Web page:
• Too much cheese in a formulation can take away from the product the cheese is being used to enhance.
• A cheese with a desired flavor profile may have too low or too high of a melt point for certain needs.
• Cheese can have a limited shelf life.
  For maximum control of these and other issues, most cheese-containing foods made by processors have some level of processed cheese. Although more controlled, processed cheese may not deliver the uniqueness or variety of natural cheese.  Other forms of cheese may act as better ingredients for a new product formulation. Cheese powders (spray-dried cheeses), for instance, are shelf stable and can easily be blended with other flavors, eliminating the need for ingredients such as dairy and other flavors. Concentrated cheese pastes and liquid flavorings can help a developer achieve those bold upfront cheese notes in an easier, more economical way.The value of cheese   Cheese is, without a doubt, an excellent ingredient to incorporate when developing new products. The variety and textures that cheeses offer give a developer unlimited flavor profiles to help enhance and improve products. From a consumer perspective, the use of cheese in a finished product provides a connotation of quality and higher added value. Cheese has proven over time that it is one of the world's best and most appreciated ingredients.Christiaan Avonda is the corporate executive chef at Kerry Ingredients in Beloit, WI, where he oversees the Kerry Culinary Group, which also includes corporate chef Danny Bruns, development chef Tonii Tyler and student interns from the Culinary Institute of America in Hyde Park, NY. Avonda has a degree in culinary arts from the Culinary Institute of America, as well as a BS in mathematics from Nicholls State University in Thibodaux, LA. He is a member of the Research Chefs Association and the American Culinary Federation.Back to top© 1999 by Weeks Publishing CompanyWeeks Publishing Co.3400 Dundee Rd. Suite #100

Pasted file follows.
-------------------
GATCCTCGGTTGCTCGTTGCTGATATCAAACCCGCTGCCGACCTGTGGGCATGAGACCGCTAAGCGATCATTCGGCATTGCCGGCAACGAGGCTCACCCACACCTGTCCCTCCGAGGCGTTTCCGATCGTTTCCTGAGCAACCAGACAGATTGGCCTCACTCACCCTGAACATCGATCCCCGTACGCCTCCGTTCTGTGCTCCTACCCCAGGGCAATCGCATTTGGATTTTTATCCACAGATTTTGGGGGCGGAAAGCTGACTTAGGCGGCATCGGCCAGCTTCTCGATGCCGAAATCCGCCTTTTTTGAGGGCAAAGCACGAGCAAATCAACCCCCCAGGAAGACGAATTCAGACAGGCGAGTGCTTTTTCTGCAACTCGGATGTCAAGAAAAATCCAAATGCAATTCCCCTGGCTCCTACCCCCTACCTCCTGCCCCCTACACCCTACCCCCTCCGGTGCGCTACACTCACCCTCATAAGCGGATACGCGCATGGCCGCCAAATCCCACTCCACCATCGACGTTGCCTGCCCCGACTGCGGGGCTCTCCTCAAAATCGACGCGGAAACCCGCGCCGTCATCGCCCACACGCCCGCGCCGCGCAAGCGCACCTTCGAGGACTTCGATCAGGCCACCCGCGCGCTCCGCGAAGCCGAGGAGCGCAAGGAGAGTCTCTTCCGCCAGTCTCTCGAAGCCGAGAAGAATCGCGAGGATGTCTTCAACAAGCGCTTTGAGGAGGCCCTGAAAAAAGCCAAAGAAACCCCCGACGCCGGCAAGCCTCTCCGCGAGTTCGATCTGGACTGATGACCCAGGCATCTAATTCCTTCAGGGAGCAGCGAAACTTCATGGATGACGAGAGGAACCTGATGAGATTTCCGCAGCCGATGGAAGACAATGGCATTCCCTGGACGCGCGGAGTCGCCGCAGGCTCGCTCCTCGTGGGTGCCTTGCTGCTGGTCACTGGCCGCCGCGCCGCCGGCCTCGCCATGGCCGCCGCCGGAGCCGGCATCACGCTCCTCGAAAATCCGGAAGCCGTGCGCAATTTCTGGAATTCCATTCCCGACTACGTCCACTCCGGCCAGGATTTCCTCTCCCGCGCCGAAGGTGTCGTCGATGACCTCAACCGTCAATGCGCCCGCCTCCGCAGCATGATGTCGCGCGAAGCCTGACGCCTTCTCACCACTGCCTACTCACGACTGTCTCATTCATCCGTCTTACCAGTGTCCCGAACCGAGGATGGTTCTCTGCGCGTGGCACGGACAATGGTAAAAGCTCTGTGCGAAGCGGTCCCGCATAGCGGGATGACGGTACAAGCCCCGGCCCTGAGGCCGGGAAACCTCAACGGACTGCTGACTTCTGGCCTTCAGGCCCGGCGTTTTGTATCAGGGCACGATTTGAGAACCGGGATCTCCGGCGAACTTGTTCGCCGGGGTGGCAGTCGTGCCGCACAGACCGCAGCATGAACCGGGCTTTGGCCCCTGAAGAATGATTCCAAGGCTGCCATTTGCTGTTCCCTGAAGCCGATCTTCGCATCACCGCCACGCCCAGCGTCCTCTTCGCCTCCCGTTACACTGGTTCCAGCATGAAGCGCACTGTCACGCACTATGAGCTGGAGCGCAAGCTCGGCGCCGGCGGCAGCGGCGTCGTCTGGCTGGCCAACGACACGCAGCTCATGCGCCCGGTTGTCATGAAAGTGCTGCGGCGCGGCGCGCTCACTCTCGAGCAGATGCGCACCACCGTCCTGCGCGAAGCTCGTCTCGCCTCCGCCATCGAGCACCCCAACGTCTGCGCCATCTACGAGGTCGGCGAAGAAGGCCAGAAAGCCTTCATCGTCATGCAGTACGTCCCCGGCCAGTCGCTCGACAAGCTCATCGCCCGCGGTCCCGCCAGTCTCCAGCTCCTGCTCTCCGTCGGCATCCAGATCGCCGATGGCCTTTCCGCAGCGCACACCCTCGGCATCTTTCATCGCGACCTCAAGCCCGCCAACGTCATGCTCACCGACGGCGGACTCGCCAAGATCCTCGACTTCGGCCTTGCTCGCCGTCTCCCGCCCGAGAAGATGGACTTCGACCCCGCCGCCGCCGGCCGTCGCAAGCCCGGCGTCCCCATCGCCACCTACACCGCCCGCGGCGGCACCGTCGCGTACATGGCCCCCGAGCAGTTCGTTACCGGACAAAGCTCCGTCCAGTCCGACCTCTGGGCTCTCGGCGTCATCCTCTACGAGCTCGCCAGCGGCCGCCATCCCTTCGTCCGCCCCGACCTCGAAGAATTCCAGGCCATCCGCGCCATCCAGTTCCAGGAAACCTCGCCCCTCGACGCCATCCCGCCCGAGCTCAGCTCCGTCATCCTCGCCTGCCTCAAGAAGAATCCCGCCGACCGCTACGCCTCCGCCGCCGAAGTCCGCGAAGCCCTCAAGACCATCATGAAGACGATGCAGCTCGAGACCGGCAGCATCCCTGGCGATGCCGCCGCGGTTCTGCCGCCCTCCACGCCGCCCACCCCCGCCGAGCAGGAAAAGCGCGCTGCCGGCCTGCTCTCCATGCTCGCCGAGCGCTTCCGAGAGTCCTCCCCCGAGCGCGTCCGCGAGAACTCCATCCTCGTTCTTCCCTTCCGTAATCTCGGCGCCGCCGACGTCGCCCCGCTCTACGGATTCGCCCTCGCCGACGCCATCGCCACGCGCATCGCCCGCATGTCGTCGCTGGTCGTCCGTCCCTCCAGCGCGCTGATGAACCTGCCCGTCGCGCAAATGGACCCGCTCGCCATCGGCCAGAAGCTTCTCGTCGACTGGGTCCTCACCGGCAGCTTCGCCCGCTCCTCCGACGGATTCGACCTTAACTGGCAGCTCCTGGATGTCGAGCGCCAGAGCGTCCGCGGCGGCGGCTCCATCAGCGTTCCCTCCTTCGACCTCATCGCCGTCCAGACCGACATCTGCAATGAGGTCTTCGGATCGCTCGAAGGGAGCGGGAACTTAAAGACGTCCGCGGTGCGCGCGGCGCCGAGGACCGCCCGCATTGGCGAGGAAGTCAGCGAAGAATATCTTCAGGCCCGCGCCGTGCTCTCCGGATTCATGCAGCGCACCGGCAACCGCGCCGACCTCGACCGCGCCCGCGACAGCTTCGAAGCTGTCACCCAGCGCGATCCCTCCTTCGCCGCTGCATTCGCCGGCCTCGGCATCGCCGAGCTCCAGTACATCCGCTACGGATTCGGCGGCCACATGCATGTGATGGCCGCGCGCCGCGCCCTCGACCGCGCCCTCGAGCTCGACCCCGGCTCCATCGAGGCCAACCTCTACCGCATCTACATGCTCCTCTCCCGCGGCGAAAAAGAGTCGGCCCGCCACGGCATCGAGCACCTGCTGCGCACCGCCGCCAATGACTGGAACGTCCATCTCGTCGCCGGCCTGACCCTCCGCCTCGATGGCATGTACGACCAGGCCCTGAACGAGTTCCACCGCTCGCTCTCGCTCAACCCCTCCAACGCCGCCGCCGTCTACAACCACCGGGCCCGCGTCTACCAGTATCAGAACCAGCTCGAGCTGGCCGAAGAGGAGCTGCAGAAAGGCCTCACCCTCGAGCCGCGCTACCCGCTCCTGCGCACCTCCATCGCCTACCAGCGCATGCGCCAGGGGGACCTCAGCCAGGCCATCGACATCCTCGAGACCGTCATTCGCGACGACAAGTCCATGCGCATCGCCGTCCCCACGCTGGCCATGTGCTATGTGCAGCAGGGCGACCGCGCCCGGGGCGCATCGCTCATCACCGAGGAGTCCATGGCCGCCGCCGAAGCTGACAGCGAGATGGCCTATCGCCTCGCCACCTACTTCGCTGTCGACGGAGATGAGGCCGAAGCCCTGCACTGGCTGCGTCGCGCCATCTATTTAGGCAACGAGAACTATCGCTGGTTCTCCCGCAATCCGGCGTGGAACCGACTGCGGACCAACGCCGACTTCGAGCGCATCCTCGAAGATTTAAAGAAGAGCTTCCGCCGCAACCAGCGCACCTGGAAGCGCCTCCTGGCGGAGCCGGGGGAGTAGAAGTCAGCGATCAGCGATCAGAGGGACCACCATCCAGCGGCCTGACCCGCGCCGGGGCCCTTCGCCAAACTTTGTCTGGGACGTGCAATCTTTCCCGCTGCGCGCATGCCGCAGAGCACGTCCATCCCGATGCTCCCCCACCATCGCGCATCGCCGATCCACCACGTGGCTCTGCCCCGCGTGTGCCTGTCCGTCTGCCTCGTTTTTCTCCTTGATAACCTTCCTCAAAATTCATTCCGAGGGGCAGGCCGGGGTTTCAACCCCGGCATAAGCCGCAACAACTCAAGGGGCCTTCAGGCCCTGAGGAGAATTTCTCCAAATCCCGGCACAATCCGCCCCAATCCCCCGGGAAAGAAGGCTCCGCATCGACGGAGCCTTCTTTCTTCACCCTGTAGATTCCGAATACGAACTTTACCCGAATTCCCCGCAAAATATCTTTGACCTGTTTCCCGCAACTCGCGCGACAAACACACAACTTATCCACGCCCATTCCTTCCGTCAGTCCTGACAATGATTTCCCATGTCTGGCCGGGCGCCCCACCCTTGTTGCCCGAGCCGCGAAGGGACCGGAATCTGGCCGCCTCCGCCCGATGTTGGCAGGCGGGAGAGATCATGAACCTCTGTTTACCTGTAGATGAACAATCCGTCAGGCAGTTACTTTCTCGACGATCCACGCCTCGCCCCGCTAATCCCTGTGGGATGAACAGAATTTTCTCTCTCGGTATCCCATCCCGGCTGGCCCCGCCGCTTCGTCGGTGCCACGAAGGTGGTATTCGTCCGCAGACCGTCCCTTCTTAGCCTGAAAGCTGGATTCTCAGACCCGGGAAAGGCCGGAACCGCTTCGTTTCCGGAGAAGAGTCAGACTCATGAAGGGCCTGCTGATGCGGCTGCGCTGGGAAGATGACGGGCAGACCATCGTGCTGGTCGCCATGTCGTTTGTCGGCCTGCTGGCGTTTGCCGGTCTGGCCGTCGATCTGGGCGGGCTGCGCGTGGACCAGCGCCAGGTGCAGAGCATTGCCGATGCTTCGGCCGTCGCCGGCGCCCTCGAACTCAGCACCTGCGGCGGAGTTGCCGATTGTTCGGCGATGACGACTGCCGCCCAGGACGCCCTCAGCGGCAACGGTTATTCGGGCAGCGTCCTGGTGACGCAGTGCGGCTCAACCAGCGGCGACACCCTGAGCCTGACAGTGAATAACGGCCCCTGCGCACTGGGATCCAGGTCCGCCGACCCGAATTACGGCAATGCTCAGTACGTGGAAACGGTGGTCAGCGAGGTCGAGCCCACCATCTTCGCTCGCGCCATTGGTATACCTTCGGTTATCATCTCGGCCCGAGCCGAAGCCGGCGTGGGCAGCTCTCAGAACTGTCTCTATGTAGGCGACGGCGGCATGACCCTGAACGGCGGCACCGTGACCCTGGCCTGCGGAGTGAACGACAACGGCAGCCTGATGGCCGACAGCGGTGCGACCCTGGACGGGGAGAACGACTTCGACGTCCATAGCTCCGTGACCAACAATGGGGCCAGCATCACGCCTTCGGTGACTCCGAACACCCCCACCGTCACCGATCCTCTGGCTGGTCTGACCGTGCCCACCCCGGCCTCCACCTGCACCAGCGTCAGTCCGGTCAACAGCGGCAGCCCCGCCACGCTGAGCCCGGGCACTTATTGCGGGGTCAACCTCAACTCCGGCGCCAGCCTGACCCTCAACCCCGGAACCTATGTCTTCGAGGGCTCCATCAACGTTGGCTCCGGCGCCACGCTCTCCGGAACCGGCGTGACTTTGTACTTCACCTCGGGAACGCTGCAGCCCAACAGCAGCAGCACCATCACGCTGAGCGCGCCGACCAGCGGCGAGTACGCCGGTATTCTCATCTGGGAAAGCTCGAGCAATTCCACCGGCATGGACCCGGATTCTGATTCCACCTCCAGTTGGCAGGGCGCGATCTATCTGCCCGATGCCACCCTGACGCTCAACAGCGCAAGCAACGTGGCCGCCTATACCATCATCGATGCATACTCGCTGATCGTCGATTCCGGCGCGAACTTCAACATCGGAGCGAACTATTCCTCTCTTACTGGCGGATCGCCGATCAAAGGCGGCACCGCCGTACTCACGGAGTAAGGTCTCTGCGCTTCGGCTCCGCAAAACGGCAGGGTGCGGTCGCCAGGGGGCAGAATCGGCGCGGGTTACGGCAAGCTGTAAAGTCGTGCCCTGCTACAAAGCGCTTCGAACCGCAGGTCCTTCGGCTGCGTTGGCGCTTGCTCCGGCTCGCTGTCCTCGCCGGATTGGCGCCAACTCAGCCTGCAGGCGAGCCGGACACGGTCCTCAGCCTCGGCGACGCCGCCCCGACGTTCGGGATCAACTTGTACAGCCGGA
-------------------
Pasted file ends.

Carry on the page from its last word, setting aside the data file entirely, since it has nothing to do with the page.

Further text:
Northbrook, IL 60062
Phone: 847-559-0385
Fax: 847-559-0389
E-mail: [email protected]
Website: www.foodproductdesign.com